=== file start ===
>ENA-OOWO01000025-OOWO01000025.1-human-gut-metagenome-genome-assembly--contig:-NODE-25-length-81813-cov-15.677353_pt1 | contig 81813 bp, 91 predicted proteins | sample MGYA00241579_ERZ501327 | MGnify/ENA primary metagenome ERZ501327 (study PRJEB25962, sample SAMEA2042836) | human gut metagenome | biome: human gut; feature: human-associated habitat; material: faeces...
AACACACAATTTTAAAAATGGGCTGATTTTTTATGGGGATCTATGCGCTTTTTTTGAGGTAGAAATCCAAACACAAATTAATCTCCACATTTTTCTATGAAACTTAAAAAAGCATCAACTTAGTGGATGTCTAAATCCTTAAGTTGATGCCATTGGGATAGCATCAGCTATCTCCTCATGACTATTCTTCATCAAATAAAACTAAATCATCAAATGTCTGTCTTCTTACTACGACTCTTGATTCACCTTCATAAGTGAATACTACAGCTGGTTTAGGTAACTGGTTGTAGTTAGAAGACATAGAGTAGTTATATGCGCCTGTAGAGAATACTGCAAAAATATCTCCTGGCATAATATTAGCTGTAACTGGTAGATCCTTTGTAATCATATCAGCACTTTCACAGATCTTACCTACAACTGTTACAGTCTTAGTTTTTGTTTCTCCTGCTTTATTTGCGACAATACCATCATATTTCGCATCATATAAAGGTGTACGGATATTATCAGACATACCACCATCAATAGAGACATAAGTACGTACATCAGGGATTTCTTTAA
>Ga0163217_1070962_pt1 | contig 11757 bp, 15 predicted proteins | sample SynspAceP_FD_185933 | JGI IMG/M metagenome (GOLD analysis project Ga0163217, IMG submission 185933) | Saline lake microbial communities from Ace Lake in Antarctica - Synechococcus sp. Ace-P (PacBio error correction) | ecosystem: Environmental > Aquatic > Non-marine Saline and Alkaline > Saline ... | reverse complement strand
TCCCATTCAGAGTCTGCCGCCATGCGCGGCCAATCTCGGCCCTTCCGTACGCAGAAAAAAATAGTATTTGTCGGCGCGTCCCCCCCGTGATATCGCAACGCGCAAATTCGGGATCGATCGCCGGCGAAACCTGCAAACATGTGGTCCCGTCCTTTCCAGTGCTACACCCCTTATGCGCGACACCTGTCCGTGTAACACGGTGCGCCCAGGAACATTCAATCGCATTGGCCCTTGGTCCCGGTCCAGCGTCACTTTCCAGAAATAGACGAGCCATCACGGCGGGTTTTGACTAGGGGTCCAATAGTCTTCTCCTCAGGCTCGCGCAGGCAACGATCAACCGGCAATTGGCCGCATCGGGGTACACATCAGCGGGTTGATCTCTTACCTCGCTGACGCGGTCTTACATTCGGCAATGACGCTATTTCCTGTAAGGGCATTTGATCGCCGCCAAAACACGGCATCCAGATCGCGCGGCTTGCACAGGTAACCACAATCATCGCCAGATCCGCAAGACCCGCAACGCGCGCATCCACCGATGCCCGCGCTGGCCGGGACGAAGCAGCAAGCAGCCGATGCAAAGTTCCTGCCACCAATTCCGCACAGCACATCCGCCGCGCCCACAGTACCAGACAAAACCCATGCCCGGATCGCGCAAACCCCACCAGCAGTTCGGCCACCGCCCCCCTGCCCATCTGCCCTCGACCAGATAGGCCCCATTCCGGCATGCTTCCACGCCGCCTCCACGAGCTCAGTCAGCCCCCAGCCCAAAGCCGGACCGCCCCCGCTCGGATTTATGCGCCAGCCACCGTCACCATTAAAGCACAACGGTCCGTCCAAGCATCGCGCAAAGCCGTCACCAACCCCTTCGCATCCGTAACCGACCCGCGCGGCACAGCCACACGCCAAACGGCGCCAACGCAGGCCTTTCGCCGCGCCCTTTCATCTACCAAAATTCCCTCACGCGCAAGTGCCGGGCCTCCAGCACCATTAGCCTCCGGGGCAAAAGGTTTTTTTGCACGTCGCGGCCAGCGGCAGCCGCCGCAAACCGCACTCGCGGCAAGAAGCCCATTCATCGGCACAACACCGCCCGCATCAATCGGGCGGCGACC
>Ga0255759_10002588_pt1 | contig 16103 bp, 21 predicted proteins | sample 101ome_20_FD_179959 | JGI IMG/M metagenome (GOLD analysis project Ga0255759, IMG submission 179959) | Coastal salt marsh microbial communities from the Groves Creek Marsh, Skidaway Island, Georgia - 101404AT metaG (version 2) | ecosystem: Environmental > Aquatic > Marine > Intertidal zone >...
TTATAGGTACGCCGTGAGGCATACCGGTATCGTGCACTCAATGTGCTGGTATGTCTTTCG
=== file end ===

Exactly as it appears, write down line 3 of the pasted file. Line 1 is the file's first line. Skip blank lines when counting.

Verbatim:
>Ga0163217_1070962_pt1 | contig 11757 bp, 15 predicted proteins | sample SynspAceP_FD_185933 | JGI IMG/M metagenome (GOLD analysis project Ga0163217, IMG submission 185933) | Saline lake microbial communities from Ace Lake in Antarctica - Synechococcus sp. Ace-P (PacBio error correction) | ecosystem: Environmental > Aquatic > Non-marine Saline and Alkaline > Saline ... | reverse complement strand